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Wednesday, March 30, 2011

What is the Least Bad Tax?

Fred Foldvary wrote on CALPCandidates:

> In allodial-speak, "communist" means one who opposes all subsidies.
> "Collectivist" means one who believes that if someone receives a
subsidy from
> government, he should send it back.
> "Central planner" means opposition to government redistribution from
workers to
> landowners.
> By those allodial definitions, I am a proud communist collectivist
central planner.

Me, too!


The reason so many economists say that a tax on land value is the "least
bad" tax is that such taxes have no deadweight loss. Any tax on
production or exchanges or movable assets causes economic inefficiency.
A tax on these things causes a deadweight loss (i.e. allocative
inefficiency) because people who would have more marginal benefit than
marginal cost are not buying the good or service — just as a subsidy
induces people to buy who impose more marginal cost than their marginal
benefit. However, this effect of taxation does not happen when the
supply of the taxed good is perfectly inelastic, as is the supply of
land — more precisely, the surface area of the Earth. Sites cannot flee
or evade taxation, and the available amount of them is not reduced when
they are taxed. (When a tax is not on a good but rather on a "bad", like
pollution or congestion, it's the very absence of the tax that causes
allocative inefficiency, because external costs are not internalized.)

Taxing land value is not only more efficient than taxing production or
exchanges, but it is also less intrusive. All the government needs to
know is who owns each plot of land and how much the unimproved land is
worth. Appraisers and insurers make such calculations routinely, and one
variant would have each land-holder self-assess as long as he's willing
to take any offer over his assessed value. There's no need to audit
anyone's behavior, as with taxes on income/production/exchanges. You
don't even need to visit the site or look over the fence, as you do with
taxes on land improvements or square footage. For illiquid landholders,
taxes could accumulate as a lien against the property, capped at its
market value, so nobody need ever be taxed off the land they hold.

Land value taxes need not even be strictly mandatory. If you as a
landholder decline to return to our community the ground rent you
appropriate from us, then we could simply disconnect you from our wires
and pipes, and while you're in arrears we could publish your name,
address, and photo as someone whose property and person are excluded
from the protections of our LVT-financed police and courts. If we catch
you using any of our streets, parks, or other LVT-financed public goods,
then you would owe the arrears on your parcel's land value tax, per the
terms of the prominent no-trespassing signs prominently marking those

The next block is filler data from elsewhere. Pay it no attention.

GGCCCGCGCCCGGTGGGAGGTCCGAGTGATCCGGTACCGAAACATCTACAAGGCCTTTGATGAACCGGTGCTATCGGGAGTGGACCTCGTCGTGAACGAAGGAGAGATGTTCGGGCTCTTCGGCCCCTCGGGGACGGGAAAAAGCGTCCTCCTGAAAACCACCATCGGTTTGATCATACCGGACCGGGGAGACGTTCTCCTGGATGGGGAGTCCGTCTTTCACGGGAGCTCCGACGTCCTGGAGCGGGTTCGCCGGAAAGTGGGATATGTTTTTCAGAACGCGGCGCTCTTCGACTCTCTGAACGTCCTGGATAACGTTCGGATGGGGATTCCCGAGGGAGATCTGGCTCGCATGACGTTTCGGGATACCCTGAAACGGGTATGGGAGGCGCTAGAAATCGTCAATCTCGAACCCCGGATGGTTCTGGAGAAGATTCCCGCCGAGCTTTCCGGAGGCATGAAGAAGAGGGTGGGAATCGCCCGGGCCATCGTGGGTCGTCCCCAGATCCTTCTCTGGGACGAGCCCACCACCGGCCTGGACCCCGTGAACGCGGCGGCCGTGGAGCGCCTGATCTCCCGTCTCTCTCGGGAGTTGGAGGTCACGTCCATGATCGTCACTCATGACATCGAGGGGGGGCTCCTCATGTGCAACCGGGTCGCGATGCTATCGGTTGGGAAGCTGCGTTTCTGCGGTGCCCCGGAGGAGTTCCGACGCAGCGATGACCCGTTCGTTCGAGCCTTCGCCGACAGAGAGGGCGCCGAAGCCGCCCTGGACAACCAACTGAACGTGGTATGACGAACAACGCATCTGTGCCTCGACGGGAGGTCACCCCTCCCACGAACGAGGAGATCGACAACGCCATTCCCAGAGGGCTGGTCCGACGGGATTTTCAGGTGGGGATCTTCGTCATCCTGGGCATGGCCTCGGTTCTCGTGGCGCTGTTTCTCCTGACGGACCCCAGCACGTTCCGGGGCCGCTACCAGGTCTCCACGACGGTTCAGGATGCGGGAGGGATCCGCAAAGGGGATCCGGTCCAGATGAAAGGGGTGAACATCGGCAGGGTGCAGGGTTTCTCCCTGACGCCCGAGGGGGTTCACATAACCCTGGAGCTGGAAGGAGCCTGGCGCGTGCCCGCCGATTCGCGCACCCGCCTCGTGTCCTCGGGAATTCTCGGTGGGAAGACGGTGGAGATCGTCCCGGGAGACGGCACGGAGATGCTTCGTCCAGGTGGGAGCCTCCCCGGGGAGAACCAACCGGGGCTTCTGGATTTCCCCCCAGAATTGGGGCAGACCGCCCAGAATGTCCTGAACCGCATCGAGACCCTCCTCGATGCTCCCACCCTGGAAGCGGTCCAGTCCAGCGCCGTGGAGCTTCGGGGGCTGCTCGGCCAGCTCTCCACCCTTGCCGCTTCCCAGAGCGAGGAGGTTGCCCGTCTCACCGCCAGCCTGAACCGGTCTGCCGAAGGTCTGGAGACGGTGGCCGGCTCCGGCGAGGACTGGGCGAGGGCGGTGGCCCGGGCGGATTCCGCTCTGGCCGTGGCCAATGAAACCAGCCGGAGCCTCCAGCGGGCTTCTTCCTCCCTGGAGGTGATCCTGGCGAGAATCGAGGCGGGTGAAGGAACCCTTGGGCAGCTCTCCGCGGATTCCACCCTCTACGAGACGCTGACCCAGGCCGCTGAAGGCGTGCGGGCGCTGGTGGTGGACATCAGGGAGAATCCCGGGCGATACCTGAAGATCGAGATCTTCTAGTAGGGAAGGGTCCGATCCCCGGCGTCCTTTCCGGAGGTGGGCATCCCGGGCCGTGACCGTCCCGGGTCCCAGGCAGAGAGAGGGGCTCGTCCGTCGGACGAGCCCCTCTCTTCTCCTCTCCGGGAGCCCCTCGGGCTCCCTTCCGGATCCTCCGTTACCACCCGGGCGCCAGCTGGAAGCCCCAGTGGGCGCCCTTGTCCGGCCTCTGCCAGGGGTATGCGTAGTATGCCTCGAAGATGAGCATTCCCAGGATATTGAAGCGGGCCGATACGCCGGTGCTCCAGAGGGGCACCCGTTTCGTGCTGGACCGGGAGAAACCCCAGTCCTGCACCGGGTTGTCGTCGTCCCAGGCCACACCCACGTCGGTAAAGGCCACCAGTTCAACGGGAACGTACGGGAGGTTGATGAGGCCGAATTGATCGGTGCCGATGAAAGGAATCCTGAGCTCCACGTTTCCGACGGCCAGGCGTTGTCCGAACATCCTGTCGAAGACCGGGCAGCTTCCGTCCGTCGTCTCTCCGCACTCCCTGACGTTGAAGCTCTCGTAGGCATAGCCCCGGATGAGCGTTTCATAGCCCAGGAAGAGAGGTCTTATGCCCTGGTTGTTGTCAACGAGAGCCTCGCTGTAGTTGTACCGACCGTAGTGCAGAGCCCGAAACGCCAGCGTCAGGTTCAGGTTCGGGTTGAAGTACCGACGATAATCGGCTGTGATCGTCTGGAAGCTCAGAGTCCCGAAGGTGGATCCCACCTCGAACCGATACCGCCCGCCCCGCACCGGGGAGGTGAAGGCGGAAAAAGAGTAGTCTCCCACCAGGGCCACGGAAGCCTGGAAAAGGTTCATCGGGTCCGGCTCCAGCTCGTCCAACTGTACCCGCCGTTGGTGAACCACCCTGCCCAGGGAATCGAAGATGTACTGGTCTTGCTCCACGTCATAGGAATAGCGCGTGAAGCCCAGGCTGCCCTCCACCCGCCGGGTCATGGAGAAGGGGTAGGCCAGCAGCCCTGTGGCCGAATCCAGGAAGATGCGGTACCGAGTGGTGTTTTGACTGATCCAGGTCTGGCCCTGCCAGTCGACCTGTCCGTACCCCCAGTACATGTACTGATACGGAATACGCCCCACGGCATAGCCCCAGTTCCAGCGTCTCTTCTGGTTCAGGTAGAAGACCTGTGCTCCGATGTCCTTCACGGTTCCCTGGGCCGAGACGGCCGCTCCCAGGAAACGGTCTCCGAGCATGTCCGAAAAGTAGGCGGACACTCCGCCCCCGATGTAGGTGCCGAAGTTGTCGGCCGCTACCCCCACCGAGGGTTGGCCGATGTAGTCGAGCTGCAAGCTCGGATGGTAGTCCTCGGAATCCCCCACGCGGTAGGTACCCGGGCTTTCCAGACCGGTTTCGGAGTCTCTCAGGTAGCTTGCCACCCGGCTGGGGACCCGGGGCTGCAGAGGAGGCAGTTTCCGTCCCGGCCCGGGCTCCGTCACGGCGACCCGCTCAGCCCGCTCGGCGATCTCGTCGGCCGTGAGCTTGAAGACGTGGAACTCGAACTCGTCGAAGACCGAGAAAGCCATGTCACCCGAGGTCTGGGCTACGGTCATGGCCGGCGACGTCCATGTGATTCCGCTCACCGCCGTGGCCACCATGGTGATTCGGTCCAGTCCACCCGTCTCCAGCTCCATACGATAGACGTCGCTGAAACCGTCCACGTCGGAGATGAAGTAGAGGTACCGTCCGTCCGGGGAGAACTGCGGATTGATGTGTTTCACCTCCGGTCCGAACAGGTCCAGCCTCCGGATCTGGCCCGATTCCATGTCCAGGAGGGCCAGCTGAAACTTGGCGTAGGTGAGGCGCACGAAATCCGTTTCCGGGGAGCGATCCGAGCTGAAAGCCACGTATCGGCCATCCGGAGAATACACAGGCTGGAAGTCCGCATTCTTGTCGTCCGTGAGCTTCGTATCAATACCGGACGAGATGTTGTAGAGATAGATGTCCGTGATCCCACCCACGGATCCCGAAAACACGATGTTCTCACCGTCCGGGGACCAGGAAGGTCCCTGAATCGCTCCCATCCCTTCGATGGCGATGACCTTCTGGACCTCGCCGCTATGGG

public goods.

Land value taxes are naturally local, and so encourage Tiebout Sorting.
If the the local mix of government services is too high (or too low) for
your taste, or if they aren't a good value for the LVT rate financing
them, then you can vote with your feet. By contrast, income and sales
taxes tend to get centralized at the state or even national level,
because (unlike land) income and sales can flee to lower-tax
jurisdictions. (New Hampshire is among the most free states, and gets
the highest percentage of government revenue from property taxes.
California finances its high government spending with high centralized
state income taxes that rose after Prop 13 restricted local property
taxes in 1978.)

LVT retrieves the extra land value created by public services — streets,
pipes, levees, police, parks. This creates pressure to defund public
services that do not actually add value in the free market for land.

LVT turns out to closely model how consensual private communities tend
to govern themselves. Malls, business parks, hotels, condominiums,
homeowners associations — all tend to "tax" their tenants not according
to profits or revenues or inventory or improvements, but mostly by site
value (for which square footage is often a good proxy).

LVT imposes a built-in ceiling on government revenue. Critics of land
value taxation claim it wouldn't raise enough revenue because ground
rent is allegedly only a small fraction of GDP. That sounds like a good
thing to me. If government revenue is restricted by definition to ground
rent and fees for polluting/congesting/depleting the commons, then
government cannot be nearly as big as when it is allowed to tax labor,
production, exchanges, and all resulting products. Once you have
taxation of people's labor and exchanges and produced assets, there is
no limit to what the government can take from you.

For a long list of economists and Libertarians who defend LVT as the
least bad tax, see .